City councilor finds inspiration in Prince George’s affordable housing law

City councilor finds inspiration in Prince George’s affordable housing law

By Erich Wagner (File Photo)

A new law giving Prince George’s County first right of refusal to buy multiunit residential properties for affordable housing could work in Alexandria — provided it’s backed up with cash.

A bill passed by the county council last week gives officials the right to purchase complexes with at least 20 residential units before going on public sale. The move aims to bolster the Maryland county’s affordable housing stock.

City Councilor John Chapman said his ears perked up when he heard about the proposal. He already has asked staff to weigh its viability in Alexandria.

And while Chapman lauded the new law, he admitted that convincing his fellow councilors to commit enough money toward a similar initiative would prove difficult.

“It really only works if you have the money to do something like that,” Chapman said. “I don’t know if there would be enough support on council to support buying any development on the scale of Hunting Point or Foxchase or something that massive.

“The city is really not trying to be in the business of owning property and having to maintain housing and property.”

Chapman raised the possibility of letting entities with outside funding — like the Alexandria Redevelopment and Housing Authority or local nonprofits — serve as a designee for the city to circumvent funding obstacles.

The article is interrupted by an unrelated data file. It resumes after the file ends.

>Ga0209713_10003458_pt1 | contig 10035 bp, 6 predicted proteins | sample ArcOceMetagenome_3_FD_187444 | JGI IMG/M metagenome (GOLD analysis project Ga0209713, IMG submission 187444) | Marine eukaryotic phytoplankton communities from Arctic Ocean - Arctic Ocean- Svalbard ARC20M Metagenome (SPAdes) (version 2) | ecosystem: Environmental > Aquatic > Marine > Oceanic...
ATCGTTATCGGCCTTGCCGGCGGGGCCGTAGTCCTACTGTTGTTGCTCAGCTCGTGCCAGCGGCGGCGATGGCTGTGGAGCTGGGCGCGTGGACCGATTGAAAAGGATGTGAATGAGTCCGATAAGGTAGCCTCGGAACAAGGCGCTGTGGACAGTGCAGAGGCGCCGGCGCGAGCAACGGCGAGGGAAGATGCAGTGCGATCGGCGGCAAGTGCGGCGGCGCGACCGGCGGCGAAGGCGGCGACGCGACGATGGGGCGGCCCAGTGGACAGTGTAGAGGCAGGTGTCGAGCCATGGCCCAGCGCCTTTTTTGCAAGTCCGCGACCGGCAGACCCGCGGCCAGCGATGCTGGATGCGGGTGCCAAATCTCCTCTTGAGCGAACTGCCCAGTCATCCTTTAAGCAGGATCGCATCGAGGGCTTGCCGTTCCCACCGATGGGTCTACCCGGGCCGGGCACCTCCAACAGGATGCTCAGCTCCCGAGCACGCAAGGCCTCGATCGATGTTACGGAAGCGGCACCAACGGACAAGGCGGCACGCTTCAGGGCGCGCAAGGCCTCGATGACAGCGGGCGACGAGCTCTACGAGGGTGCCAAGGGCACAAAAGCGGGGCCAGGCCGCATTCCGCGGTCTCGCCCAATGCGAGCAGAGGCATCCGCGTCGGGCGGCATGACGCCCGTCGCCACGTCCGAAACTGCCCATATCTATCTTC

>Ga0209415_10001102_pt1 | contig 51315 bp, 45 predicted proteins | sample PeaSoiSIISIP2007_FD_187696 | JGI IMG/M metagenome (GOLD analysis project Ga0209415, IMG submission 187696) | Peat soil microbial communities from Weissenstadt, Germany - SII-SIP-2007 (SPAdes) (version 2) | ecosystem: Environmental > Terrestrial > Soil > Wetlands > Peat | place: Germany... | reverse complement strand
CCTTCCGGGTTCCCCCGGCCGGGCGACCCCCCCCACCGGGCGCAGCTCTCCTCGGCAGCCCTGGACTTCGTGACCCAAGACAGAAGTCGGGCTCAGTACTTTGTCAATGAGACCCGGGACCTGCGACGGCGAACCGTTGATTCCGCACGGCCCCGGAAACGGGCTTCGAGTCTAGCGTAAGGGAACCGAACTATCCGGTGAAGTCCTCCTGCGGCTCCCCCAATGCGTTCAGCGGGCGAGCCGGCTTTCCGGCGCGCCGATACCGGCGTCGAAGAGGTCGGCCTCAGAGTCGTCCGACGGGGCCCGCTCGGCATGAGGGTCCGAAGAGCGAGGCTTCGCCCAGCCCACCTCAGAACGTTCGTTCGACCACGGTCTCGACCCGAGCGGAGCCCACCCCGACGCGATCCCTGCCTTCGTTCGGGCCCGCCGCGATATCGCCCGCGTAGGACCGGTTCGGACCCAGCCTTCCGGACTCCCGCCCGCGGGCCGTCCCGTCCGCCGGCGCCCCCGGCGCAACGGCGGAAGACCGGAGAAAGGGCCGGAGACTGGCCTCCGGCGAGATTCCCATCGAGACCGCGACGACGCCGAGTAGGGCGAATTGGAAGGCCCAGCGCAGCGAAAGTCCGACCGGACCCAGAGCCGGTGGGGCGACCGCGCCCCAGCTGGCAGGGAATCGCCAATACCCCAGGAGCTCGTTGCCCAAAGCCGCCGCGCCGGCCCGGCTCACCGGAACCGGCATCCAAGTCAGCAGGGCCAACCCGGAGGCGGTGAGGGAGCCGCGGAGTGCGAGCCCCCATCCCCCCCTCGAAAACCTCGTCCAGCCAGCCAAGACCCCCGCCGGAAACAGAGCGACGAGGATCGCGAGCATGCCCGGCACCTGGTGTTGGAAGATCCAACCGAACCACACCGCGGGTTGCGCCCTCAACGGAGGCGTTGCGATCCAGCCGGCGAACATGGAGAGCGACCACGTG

“It’s definitely an aggressive move, and I would definitely try to support it, depending on how we set it up,” he said.

Roy Priest, president of the housing authority, agreed that allocating significant funding for the proposal is necessary to give the law teeth. But he said it’s unclear whether such a mechanism would matter in cases like the Hunting Point sale, since it was formerly owned by the Virginia Department of Transportation.

“We did submit a letter of interest to acquire that property, but we were not successful,” Priest said. “I think [VDOT] would have been the ones who would have had to institute requirements on maintaining affordability on the property, and that was not necessarily done.”

But Priest highlighted a recent case in which his organization holds first right-of-refusal powers, which could make a positive impact on the community.

The housing authority is in negotiations with the owners of a church at the corner of Alfred and Madison streets, thanks to a provision dating back to when the organization sold the church land several years ago.

“We have advised the owners that we’d like to exercise that [first right of refusal] and have made an offer, and while they haven’t accepted the offer yet, we’re still in negotiations,” Priest said. “We’d like to turn it into a family resource center, carrying out events and providing a meeting space for local groups and organizations.

“[We’ve] thought about whether it’s possible to run a small daycare operation at that location, which is a critical need for a lot of women or men trying to get back into their place of work.”